KUALA LUMPUR, May 14 — The advertising film industry is appealing for the government to lift Covid-19 curbs immediately, citing the need to put money into the pockets of most of its daily-paid workers now rendered impoverished by the movement control order (MCO).
“They are literally starving,” Khoo Kay Lye, current president of the Malaysian Association of Advertising Film Industry (PPIM), told Malay Mail in a phone interview.
“They cannot even put food on the table, literally. Most of the workers in this industry are freelancers, they get paid daily,” he added.
“So because of the MCO, everything was stopped and nobody got paid.”
For an industry whose members get paid only upon the completion of an advertisement, the government’s decision to include entertainment as one of the few sectors still under lockdown has been excruciating for the majority of its contract labourers.
The extension means production houses, a small, close-knit industry, cannot finish most of the backlogged commissions assigned before the pandemic forced public health authorities to order businesses to shut down.
For the hundreds of thousands working as shooting crew who are paid daily on set, the shutdown has left most without an income throughout the six-week-long MCO.
And as the government continues to enforce a no-operation order on the entertainment sector even as most non-essential services have been allowed to restart under the conditional MCO (CMCO), Khoo said the sectors’ workers are in dire straits.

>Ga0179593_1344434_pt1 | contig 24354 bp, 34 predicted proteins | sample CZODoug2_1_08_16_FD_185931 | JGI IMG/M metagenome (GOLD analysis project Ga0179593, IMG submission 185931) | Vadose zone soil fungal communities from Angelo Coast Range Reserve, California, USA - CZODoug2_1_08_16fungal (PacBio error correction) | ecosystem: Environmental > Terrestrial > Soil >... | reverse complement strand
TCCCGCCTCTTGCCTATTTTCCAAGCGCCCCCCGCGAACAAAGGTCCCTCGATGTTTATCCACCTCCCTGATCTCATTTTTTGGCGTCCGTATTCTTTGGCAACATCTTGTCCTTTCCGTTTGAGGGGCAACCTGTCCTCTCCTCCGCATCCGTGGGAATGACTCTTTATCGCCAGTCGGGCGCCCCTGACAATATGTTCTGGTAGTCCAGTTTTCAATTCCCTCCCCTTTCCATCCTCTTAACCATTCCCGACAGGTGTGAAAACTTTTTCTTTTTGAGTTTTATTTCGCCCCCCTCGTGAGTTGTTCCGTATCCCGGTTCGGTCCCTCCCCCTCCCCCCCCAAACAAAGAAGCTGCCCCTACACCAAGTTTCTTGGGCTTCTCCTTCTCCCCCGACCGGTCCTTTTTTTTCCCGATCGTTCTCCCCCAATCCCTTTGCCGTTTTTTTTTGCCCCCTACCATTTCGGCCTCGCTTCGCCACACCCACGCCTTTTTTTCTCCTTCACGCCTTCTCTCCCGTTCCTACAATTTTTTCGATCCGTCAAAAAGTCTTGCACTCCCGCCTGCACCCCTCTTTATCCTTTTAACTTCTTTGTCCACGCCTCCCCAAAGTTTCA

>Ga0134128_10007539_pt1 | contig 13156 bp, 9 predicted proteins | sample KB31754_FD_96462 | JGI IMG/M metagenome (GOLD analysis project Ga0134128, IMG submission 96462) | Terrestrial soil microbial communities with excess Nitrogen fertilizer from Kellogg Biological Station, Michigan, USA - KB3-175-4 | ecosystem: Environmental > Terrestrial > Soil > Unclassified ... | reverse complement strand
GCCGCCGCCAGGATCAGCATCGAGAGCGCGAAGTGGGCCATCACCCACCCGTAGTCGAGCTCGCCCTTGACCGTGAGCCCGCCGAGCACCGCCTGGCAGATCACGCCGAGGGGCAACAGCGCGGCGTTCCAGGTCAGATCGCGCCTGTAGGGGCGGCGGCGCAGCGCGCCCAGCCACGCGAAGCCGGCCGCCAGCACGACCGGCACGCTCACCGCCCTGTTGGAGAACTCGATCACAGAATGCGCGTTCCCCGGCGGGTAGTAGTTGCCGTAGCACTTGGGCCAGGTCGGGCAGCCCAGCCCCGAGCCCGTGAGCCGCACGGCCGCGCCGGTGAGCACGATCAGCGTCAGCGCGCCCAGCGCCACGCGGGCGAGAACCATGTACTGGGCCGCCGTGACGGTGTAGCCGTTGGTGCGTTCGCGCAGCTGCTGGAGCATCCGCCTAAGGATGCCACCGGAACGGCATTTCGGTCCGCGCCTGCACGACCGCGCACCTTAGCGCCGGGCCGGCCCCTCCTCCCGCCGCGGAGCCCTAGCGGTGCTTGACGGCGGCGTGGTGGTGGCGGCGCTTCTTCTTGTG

“The result is simple — no job, no food,” he said.
“I understand that this plight is not exclusive to the people in my industry, but my empathy must first be for those in my industry.
“We are hungry. We are desperate for help.”
And Khoo said the appeal is not a selfish one.
The advertising film industry makes significant contributions to the Malaysian economy, with the advertising and marketing industry ecosystem pouring an estimated RM15 billion into the country’s economy last year alone.
Khoo said PPIM has since appealed to the relevant authorities, like the Communications and Multimedia Ministry, and had formulated a four-paged health standard operating procedure (SOP) in the hopes that the government would consider allowing the industry to restart.
Among the measures suggested were health screenings for crew members, social distancing on set and remote shooting by utilising advanced systems like QTake, an advanced software application designed and developed for video assist professionals.
Khoo said the QTake system allows producers to limit the number of staff on set, manage and shoot direction by agency or client teams remotely.
PPIM’s initiative has received widespread support from related industry players also hit by the shutdown.
They include the Malaysian Advertisers Association (MAA), the Association of Accredited Advertising Agents of Malaysia (4As), Post Production Animation & Creative Content (Postam), and the Malaysian Society of Cinematographers (MySC).
“This (SOP) is a commitment that my industry is aligned with the government’s health and safety regulations in its effort to ensure that it is safe to return to work,” Khoo said.
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